Science break

Let’s change the subject for just a moment. This isn’t something I have any expertise in, so I’m not going into much depth here. But as an admitted science geek with a weakness for infographics, I was immediately enthralled when I stumbled onto this thing of beauty and just had to share. It was exquisitely prepared by Beyond Words Studio (check them out!) for BBC Future. Any wonder why I love the BEEB!?!

It checks all the boxes for a good infographic: it’s informative, well researched, simple to comprehend, and attractive to look at. This one takes the temperature of the universe, showing what happens as temperatures increase.

It begins with the coldest temperature possible, which — if you remember your high school physics — is -273.15ºC or 0ºK, the point at which fundamental particles reach their minimal possible vibrational motion. In other words, everything stops. Remarkably, there is a living organism that can survive, albeit for only a few minutes, at nearly that temperature (-272ºC): the tardigrade, a near indestructible 8-legged micro-animal about 1 mm in length. Even more impressive is the fact that this same creature can survive the highest temperature among all living things: 151ºC.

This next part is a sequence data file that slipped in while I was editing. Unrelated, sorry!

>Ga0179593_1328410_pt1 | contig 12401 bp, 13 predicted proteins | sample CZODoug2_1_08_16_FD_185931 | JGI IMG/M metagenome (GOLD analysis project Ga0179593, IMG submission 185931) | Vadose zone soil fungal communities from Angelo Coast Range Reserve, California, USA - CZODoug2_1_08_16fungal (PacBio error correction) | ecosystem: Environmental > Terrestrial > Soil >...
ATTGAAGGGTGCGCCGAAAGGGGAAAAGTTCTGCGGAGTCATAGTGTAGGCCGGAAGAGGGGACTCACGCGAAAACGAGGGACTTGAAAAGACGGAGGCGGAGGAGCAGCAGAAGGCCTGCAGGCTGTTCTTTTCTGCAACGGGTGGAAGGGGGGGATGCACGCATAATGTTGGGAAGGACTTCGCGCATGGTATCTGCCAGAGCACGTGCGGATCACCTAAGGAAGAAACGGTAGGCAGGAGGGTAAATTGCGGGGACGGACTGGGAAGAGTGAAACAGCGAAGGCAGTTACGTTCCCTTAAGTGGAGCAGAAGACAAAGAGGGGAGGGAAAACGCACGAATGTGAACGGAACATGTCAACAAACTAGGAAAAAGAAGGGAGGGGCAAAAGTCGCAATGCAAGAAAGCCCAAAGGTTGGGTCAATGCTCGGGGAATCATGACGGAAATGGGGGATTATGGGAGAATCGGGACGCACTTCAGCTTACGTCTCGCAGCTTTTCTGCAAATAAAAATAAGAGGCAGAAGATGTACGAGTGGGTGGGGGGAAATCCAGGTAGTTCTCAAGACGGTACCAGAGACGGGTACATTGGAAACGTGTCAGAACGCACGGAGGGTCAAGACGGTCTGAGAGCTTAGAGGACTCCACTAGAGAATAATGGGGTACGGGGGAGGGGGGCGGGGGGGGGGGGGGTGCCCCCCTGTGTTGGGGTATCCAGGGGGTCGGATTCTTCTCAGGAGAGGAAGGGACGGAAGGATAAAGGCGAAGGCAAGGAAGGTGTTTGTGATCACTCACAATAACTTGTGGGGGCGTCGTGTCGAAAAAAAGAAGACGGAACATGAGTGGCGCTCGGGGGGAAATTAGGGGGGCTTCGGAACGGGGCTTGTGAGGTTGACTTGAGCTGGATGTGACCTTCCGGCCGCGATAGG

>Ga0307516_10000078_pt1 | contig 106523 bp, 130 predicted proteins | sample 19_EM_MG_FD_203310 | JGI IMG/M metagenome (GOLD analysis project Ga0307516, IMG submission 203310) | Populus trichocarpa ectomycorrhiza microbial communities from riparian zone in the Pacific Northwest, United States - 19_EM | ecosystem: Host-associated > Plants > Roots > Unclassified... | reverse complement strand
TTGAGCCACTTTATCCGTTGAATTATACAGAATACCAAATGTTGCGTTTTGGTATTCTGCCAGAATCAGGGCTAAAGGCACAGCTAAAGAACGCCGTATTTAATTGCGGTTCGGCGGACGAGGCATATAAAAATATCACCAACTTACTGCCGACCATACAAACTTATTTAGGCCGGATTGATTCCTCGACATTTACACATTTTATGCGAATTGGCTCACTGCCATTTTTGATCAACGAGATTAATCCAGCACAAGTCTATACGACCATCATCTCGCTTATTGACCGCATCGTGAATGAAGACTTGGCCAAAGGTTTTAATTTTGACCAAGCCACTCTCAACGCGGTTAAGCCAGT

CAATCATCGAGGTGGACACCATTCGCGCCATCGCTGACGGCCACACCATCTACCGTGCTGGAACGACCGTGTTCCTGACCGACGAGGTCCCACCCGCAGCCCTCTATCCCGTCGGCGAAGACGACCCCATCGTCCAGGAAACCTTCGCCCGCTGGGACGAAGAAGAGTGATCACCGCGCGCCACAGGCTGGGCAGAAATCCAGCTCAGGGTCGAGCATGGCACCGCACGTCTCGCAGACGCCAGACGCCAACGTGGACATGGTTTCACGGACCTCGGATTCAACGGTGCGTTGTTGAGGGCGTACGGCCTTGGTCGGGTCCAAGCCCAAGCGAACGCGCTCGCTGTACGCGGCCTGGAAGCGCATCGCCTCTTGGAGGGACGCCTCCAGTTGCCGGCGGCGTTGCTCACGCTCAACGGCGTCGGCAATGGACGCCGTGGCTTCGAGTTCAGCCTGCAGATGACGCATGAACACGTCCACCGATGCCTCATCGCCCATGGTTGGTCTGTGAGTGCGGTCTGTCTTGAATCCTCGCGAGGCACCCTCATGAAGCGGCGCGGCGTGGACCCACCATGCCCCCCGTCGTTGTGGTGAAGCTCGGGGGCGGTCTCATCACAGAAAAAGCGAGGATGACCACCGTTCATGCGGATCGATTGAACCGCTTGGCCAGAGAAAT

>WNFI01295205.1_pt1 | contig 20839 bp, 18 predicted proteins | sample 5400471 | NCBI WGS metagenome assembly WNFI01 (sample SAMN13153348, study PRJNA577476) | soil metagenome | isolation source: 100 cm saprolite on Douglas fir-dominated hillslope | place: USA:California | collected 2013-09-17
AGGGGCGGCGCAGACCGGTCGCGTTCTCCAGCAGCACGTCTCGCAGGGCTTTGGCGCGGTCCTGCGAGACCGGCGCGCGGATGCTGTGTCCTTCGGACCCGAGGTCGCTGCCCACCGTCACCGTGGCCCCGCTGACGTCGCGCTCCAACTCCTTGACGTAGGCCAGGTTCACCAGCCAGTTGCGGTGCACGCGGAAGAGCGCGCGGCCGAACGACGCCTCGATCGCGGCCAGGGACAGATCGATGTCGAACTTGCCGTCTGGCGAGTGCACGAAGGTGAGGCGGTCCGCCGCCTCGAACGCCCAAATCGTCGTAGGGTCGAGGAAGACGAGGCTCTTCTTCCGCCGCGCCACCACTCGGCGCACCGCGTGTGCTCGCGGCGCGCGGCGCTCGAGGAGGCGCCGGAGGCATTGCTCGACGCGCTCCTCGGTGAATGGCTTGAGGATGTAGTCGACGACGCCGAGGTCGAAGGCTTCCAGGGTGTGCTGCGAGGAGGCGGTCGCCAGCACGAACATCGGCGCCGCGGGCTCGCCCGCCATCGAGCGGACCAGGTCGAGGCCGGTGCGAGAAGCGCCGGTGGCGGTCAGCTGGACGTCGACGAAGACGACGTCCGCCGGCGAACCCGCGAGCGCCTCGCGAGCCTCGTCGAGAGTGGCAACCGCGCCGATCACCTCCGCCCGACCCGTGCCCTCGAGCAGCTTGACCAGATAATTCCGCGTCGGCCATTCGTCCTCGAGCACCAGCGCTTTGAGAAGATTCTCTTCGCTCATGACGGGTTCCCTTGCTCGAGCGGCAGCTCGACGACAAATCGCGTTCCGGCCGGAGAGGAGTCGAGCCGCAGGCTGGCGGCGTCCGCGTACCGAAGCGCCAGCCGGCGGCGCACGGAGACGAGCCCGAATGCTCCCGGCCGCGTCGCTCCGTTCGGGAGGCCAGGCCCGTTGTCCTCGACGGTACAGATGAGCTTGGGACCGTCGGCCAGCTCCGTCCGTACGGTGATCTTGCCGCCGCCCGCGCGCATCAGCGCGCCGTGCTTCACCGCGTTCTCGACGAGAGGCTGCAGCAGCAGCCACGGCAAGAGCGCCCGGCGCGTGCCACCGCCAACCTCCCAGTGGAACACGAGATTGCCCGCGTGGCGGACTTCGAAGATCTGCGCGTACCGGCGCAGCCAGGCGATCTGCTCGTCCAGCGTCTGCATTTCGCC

The infographic also tells you the temperatures of astronomical objects, minimums and maximums on Earth, the hottest temperatures attained by everyday objects (my fave is the max temperature of the brake discs of a Formula One car: 750ºC), and what happens to various elements.

But the best factoid is saved for last. While I’ve known about Absolute cold, I’d never given thought to what Absolute hot would look like. This infographic provides the definitive answer: 142,000,000,000,000,000,000,000,000,000,000ºC, also known as the Planck Temperature, the point above which conventional physics breaks down.


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